Why Vegan Fashion and Cosmetics are Important

This post features vegan fashion, vegan cosmetics and why it is important as a consumer to have a closer look at each brand and how they produce their products.

As you might know, both of us follow a plant-based diet since the beginning of this year. It was a logical step due to health benefits, animal welfare, and climate change. But we don’t want to stop there. We always strive to improve and optimize our behavior and become more responsible consumers.

Sadly, the fashion and cosmetics industries are still often neglected when it comes to animal rights. We need to start looking beyond the obvious and also think about the impact we have when we purchase clothes, shoes, creams, make-up, etc.

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WARNING: The linked videos in this blog post may contain sensitive content which some people find offensive or disturbing!

Our think-act-bias

The fashion and cosmetic industries are as bad as the agriculture industry. But it’s even more unlikely to see the harm and cruelty behind a deodorant on one’s armpit than behind a steak on one’s plate.

The bad thing about it: actually, we all know it’s happening but we are too convenient to change our habits. Humans exploit animals in so many different ways, although there are plenty of alternatives nowadays.

Whether it’s a pair of leather shoes, a down duvet, or a fur collar on a jacket – nothing of those can be produced without animal suffering. But everything can be replaced by an animal-free product.

To make one thing clear in advance: we, the authors of this text, aren’t perfect neither. We still use a lot of products we purchased in the past, which probably caused harm to someone else. But we do our very best not to rebuy such products. Still, it doesn’t make sense to throw something away even though it’s still usable. Therefore we stand for continuous change and self-improvement. We never judge someone for anything. But we appeal to everyone to think about future purchases and to support brands and businesses with the same values.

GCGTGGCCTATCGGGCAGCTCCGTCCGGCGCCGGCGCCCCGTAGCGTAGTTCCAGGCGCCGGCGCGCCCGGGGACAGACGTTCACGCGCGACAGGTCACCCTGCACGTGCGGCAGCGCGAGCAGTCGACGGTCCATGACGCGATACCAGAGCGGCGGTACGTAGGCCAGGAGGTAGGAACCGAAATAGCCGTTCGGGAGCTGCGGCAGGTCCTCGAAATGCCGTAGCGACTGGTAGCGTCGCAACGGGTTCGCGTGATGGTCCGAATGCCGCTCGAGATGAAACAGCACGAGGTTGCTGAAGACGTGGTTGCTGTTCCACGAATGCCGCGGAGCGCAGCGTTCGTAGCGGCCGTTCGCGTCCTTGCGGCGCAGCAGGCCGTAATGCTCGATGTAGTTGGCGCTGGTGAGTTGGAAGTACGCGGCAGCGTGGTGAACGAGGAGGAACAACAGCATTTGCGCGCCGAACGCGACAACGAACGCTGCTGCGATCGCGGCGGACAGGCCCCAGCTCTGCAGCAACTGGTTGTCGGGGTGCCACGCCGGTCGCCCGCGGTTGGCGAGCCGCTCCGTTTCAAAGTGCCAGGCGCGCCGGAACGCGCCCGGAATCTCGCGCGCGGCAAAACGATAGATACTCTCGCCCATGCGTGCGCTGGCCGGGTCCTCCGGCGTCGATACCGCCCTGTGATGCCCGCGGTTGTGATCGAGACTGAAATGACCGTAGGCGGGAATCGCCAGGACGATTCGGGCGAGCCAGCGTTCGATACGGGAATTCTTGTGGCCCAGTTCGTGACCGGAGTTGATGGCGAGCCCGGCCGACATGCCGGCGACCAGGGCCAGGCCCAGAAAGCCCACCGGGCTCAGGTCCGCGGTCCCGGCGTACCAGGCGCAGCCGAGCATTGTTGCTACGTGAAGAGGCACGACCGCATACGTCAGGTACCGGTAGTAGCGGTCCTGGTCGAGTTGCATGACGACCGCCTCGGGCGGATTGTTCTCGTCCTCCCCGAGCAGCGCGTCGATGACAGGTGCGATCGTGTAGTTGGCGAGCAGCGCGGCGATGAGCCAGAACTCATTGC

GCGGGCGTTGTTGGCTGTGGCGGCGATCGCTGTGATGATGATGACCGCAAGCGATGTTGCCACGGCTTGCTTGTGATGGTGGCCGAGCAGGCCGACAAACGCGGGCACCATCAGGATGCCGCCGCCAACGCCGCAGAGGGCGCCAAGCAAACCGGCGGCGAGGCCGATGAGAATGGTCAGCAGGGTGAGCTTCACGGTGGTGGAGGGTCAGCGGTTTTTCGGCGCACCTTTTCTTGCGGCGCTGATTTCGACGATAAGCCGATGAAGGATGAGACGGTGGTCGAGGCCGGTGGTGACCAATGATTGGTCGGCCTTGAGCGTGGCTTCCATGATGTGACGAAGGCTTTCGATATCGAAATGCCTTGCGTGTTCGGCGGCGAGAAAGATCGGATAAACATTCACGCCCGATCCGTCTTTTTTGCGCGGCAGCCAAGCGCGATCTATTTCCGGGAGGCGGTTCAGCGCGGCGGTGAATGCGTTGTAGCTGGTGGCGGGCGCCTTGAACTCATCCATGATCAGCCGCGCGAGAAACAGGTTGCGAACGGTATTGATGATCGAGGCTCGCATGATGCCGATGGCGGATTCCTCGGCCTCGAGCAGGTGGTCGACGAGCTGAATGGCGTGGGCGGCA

In the following, we list different animal-based products and link to references and videos for a deeper look and better understanding of their production.

Fur

More than half the fur in the U.S. comes from China. Workers bludgeon, hang, bleed to death, and often skin millions of cats and dogs still alive for their fur.

Click here to see a 1-minute video by PETA about fur production.

Fur collar on a down jacket

Wool

Shearers are usually paid by volume, not by the hour, which encourages fast work without any regard for the welfare of the sheep. This leads to frequent injuries, strips of skin, even teats, tails, and ears, are often cut or ripped off during shearing.

Click here to see a video about shearing practices.

Cute sheep looking in the camera

Leather

Leather can be made from cows, goats, pigs, and sheep, as well as from exotic animals such as alligators, ostriches, kangaroos, and even dogs and cats.

At slaughterhouses, animals often have their throats cut, but some are even skinned and dismembered while they are still conscious. This is caused by the pressure of time the slaughterers have due to the immense number of animals to be slaughtered.

This is a video of Stella McCartney speaking about leather production.

Brown leather chelsea boots of a man

Down and feather industry

Usually down and other feathers are removed from ducks and geese during slaughter. However, it also happens that birds in breeding flocks and poultry raised for meat and foie gras may be plucked repeatedly while they are still alive.

By buying down, you may also support the cruelty of the foie gras industry. To maximize their profits, producers of foie gras often also sell the feathers of force-fed ducks and geese.

This video of the organization PETA shows the cruelty behind the down and feather industry.

Down jackets with fur collar

Vegan cosmetic: Animal tests

Animal tests are a common way of testing pharmaceuticals and cosmetics for human purposes.

Products are primarily tested on mice, primates, rabbits, dogs, and cats. Not only are non-animal tests more humane, but they also have the potential to be cheaper, faster, and more relevant to humans.

Cruel animal tests on a cat

Source: PETA Animals Tests 101

Popular cosmetic brands that still test on animals are:

  • Garnier
  • Johnson&Johnson
  • Estee Lauder
  • Benefit
  • L’Oreal
  • Clarins
  • L’Occitane
  • LaRoche Posay and many more!

These lists of companies and brands with and without animal testing by PETA provide great help by choosing a cruelty-free product.

Fashion and cosmetic industry: the hidden cruelty

Due to the cruel treatment of animals, many people are already beginning to overthink their consumption of meat and other animal-based foods. But barely anybody is thinking of the animal suffering that is caused by leather, down, or cosmetic production.

We don’t want to shock you – we want to show you the truth! Nowadays, it’s not necessary to test on animals or to wear real leather or fur. There are plenty of animal-free alternatives!

Read our post “Science-based reasons for a plant-based diet” where we talk about animal welfare reasons, as well as health- and environmental-related reasons to change your diet.

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